Pitcairn OP

Infobox Aircraft
name=Pitcairn OP/YG-2


caption=
type=Autogyro
manufacturer=Pitcairn
designer=
first flight=
introduced=1932
retired=
status=Retired
primary user=United States
more users=Great Britain
produced=
number built=
unit cost=
variants with their own articles=

The Pitcairn OP/YG-2 was the first rotary-wing aircraft to be seriously evaluated by any of the world's major air forces. The machine was not a helicopter, nor an airplane, but an autogyro. Pitcairn's model was never put into production for any military.

Development

The Pitcairn-Cierva Autogiro Company, established by Harold Frederick Pitcairn, designed the Pitcairn OP/YG-2 based on the autogiros of Juan de la Cierva. The resulting design had a standard aircraft fuselage and powerplant, with a standard tail. However, it sported short, stubby wings, angled up at the wingtips. Above the cockpit was the rotor, consisting of three blades. The engine usually drove a standard propellor, on a vertical plane, in front of the aircraft. However, the engine could be geared to the horizontal rotor during takeoff or landing. The horizontal rotor, while in flight, did not draw energy from the engine but rather generated lift from airspeed. A minimum speed of 30 mph was needed to keep the aircraft in flight. Thus, in moderate winds, the aircraft could behave like a helicopter, except that it could not hover.

The Pitcairn autogyro was first evaluated by the US military in the 1930s. In 1931, the Navy tested three prototypes, labelled XOP-1. One was tested with the aircraft carrier "Langley", on September 23, 1931. The only Pitcairn to see operational service did so in Nicaragua with the US Marines, starting in June 1932. This stint led to the Pitcairn OP-1 being rejected.

In 1935, the wings were removed from one Pitcairn autogyro, and the resulting helicopter was redesignated OP-2. This machine was a forerunner of the helicopter. In 1936, the US Army began testing an autogyro labelled YG-2, alongside a similar autogyro from Kellett. After testing for capabilities in observation and artillery spotting, the Kellett craft won out.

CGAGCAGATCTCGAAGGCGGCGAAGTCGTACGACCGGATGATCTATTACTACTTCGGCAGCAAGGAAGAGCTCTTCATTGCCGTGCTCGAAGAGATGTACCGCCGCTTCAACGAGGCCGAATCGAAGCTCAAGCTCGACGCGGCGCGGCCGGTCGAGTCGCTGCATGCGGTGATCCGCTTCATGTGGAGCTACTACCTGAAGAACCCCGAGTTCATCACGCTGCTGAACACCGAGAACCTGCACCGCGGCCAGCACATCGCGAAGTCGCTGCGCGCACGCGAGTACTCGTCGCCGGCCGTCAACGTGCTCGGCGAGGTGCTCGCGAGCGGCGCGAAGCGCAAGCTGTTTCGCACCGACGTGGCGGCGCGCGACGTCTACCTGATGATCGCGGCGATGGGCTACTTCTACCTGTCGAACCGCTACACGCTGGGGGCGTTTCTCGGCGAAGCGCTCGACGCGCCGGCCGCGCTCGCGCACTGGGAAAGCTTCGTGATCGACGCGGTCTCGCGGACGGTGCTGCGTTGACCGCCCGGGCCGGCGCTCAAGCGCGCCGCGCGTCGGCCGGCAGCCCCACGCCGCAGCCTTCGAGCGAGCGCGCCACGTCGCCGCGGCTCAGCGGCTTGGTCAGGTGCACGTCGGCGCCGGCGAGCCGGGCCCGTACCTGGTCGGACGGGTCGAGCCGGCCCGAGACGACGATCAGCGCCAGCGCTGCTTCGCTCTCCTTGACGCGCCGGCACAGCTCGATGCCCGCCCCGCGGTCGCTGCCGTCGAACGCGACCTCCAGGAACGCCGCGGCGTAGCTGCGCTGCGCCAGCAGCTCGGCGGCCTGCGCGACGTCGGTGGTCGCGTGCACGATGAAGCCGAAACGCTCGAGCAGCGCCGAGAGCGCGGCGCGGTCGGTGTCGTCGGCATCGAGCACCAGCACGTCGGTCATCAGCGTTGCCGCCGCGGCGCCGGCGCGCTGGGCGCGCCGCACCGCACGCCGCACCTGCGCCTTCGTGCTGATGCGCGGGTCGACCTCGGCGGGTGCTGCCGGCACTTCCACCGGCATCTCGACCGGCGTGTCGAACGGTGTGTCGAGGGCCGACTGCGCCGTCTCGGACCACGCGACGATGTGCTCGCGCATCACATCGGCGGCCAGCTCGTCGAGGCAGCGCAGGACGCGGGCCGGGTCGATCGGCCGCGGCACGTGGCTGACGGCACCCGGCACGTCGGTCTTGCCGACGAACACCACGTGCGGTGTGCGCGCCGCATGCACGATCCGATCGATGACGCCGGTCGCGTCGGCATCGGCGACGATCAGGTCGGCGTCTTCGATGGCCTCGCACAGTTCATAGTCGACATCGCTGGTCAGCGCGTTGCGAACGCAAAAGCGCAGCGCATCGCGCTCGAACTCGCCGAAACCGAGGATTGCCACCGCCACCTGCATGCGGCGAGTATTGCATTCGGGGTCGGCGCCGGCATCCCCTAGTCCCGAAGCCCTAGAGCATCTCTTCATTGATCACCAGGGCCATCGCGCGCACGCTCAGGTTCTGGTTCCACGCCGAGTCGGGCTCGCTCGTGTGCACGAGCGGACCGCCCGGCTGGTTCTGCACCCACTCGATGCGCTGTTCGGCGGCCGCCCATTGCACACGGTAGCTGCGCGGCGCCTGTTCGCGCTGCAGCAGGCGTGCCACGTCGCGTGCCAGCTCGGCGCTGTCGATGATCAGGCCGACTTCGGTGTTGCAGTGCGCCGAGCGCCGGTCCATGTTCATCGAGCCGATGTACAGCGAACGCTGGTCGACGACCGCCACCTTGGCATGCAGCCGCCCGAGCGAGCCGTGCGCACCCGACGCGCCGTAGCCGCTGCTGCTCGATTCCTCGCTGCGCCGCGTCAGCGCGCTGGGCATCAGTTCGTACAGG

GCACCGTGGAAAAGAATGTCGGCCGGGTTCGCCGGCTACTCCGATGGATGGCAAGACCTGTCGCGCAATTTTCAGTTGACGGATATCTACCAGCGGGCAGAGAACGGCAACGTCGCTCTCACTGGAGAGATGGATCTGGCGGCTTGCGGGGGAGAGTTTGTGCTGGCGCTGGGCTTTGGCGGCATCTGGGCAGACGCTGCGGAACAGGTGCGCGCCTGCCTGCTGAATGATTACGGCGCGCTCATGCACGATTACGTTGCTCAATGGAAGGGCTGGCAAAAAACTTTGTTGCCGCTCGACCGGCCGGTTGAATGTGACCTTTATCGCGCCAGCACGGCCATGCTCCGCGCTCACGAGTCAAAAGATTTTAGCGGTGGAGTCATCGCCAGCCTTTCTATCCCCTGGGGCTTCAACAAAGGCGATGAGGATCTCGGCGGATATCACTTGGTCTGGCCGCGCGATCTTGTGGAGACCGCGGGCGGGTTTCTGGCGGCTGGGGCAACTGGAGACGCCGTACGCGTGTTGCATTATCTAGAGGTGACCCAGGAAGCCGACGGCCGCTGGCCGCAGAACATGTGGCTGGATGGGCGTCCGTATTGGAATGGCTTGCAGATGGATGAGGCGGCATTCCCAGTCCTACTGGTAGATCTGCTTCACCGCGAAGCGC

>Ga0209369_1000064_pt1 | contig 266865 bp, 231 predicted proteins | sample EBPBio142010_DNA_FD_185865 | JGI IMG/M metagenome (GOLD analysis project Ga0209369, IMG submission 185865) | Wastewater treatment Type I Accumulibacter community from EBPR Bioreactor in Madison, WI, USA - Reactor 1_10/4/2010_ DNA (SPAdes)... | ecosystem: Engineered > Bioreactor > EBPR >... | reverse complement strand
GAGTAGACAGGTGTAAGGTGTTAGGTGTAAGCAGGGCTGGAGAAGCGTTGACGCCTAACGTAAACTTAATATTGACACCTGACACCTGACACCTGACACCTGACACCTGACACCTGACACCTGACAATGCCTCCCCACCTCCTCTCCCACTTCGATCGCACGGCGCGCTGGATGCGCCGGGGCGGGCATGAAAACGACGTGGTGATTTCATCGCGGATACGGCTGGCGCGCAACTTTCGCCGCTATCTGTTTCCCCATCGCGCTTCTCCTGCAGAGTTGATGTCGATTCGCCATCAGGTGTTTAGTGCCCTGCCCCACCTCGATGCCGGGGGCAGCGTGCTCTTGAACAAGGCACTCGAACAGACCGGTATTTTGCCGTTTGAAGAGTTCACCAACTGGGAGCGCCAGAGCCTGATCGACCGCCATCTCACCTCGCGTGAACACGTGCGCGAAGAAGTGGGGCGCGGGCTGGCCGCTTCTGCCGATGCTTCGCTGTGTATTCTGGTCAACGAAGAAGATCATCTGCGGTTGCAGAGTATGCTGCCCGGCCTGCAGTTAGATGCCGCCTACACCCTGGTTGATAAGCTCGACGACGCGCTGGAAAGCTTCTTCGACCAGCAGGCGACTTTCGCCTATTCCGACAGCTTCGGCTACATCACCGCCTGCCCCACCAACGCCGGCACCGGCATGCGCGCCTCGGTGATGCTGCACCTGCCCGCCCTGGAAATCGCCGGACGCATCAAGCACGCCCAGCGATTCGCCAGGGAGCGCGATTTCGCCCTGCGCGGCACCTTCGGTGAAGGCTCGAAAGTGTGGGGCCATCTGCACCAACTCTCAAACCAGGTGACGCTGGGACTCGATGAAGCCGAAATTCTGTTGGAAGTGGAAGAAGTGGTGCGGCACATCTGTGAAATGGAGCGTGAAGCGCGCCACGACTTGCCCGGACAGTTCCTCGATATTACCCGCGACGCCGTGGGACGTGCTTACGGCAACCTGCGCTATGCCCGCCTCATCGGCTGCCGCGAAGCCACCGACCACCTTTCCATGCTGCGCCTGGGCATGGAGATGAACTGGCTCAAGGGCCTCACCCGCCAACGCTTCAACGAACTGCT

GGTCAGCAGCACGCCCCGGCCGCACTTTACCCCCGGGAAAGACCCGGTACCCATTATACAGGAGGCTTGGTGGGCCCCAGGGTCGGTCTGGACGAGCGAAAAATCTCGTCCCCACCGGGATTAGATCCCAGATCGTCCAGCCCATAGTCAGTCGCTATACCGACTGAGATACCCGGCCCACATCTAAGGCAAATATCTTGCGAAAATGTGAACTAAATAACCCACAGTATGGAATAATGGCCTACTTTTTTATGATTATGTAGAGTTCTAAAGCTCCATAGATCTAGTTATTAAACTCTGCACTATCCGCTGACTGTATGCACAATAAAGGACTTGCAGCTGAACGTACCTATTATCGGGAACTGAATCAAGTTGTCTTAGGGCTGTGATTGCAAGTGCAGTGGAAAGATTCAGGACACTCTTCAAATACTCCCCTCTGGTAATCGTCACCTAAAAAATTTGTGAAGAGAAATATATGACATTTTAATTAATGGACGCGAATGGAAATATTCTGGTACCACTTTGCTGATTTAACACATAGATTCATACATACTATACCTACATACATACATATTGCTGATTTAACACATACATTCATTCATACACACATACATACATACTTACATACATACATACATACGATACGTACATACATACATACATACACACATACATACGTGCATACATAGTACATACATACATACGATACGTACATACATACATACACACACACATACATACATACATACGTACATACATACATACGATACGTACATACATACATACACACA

During World War II, Great Britain tested seven of the autogyros. Three were lost at sea in 1942 enroute. While the Pitcairn was limited to the United States and Great Britain, other autogyros served for many other nations, most notably Italy.

Operational service

Only the Pitcairn OP-1 saw operational service. One autogyro, assigned to Marine Observation Squadron Six (VO-6M) was sent to Nicarague in June, 1932. The autogyro would be tested through policing the rebel-infested mountains and jungles. While the aircraft performed well, it's range significantly impaired it. In addition, after the crew only 50 pounds could be carried. Marine historian Robert Debs Heinl, Jr. recounted the autogyro as being an "exasperating contraption".

Operators

*
*

pecifications ( )

aircraft specifications
plane or copter?=copter
jet or prop?=prop
ref={name of first source}
crew=2 (pilot and passenger)
length main=23 ft 1 in
length alt=7 m
span main=30 ft 3 in
span alt=9.1 m
loaded weight main=3,057 lb
loaded weight alt=1,386 kg
engine (prop)=Wright R-975-E
type of prop=radial piston
number of props=1
power main=420 hp
power alt=313 kW
max speed main=100 knots
max speed alt=115 mph, 185 km/h
armament=None
avionics=

References

* Polmar, Norman and Dana Bell. "One Hundred Years of World Military Aircraft.". Annapolis, Maryland: Naval Institute Press, 2004. ISBN 1-59114-686-0.

External links

ee also

aircontent
related=
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